# Exponential Growth & Decay

**Exponential ****growth and decay **is where a function’s growth or decay rate is proportional to the function’s current value. Firstly, we can see exponential growth in things like an increasing population. That is, population size grows at a rate proportional to the number currently in the population. Secondly, exponential decay occurs when the decay rate is proportional to the function’s current value. For example, we can see this in radioactive decay or drug concentration in a bloodstream.

In a continuous setting, Â we can use to model exponential growth, whereas we should use to model exponential decay. Note that mathematical modelling has drawbacks. That is, models often need refinements and fail when populations become unpredictable. See the problems and pitfalls of mathematically modelling the 2020 Coronavirus spread.

See Example 1 for more on Exponential Growth and Example 2 for Exponential Decay.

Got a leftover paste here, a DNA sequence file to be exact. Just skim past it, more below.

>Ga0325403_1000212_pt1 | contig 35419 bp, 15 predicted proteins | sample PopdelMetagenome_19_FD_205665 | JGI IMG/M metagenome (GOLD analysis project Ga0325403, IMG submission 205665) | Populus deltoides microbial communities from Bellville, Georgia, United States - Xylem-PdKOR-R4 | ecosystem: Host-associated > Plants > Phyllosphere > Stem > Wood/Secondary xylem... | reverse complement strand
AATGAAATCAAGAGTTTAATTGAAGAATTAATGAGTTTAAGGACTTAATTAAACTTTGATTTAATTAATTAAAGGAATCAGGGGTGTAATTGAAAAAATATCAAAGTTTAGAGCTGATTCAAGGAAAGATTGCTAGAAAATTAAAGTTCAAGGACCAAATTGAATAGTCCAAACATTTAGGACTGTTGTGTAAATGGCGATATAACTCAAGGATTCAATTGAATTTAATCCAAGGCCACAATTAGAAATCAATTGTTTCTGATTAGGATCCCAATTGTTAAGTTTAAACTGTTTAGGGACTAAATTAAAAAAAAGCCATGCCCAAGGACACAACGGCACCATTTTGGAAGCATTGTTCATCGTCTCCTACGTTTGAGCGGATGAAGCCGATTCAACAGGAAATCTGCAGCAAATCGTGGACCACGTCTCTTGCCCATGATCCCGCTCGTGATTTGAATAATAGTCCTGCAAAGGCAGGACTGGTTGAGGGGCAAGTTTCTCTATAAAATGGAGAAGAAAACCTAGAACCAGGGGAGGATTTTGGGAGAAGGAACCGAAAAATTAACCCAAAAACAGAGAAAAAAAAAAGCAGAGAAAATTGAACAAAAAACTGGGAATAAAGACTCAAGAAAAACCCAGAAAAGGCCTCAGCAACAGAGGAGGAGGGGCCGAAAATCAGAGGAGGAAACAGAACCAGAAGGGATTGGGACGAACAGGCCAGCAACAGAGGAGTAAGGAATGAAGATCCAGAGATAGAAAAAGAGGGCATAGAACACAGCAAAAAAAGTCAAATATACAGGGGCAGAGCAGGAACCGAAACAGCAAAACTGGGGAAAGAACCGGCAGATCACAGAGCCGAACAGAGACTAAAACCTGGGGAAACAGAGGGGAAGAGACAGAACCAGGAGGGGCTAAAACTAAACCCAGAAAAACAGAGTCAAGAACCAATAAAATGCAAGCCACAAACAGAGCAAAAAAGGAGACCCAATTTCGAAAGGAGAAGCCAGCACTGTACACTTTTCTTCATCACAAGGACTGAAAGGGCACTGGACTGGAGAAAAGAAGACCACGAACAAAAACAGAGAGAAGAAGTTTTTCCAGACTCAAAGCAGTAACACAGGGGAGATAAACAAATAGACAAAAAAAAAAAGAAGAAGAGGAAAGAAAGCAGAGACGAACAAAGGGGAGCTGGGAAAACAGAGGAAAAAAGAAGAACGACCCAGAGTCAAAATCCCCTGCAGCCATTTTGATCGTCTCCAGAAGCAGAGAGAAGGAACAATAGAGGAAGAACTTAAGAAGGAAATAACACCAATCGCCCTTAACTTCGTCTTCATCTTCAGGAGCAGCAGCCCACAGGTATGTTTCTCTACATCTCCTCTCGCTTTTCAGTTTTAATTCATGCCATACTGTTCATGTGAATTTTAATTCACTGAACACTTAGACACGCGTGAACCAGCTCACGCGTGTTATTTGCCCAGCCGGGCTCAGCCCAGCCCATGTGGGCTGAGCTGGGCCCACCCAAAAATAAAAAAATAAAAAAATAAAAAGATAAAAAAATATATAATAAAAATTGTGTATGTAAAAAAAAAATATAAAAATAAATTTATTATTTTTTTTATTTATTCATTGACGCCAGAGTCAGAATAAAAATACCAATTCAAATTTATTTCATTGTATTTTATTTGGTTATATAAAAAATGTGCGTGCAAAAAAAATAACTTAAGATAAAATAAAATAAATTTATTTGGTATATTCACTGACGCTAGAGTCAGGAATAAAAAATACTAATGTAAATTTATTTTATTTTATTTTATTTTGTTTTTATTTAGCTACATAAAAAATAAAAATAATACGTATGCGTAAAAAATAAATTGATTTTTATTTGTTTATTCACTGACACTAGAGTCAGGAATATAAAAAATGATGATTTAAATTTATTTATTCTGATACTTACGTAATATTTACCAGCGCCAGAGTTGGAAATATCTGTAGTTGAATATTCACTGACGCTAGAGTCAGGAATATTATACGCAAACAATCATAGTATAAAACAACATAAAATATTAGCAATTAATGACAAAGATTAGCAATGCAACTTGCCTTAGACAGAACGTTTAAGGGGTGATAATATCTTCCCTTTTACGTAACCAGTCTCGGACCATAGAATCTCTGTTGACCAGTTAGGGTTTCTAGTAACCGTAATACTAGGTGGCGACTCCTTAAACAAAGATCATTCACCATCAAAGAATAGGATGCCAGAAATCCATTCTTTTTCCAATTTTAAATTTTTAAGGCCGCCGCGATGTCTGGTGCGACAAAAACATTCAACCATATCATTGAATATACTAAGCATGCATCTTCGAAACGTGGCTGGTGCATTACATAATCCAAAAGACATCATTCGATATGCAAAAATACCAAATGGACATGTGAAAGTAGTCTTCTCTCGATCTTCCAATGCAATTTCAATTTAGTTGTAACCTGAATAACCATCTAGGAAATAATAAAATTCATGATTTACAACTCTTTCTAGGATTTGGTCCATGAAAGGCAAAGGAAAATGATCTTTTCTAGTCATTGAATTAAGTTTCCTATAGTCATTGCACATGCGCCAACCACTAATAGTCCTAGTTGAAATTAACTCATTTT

## Geometric Growth & Decay

**Geometric growth and decay **is the same as exponential growth and decay except the function is only evaluated at discrete values. For example, the geometric series with a start value of 5 and a common ratio of 2, i.e. is an example of a series that exhibits exponential growth discretely. This is geometric growth. However, the series is an example of a series that exhibits exponential decay discretely. This is geometric decay.

Compound interest is an example of geometric growth that you have seen before. Compound interest is where we earn interest on interest. That is, if a savings account has a an interest rate of 5% per annum and Â£2000 is deposited into the savings account, after one year there will be . Then there will be after two years. Generalising, there will be after n years.

At this level, you will mostly study exponential growth and decay.

## Examples

## Videos

Using simultaneous equations to find (and then interpreting) the unknown constants that determines the exponential growth in the value of a vintage car.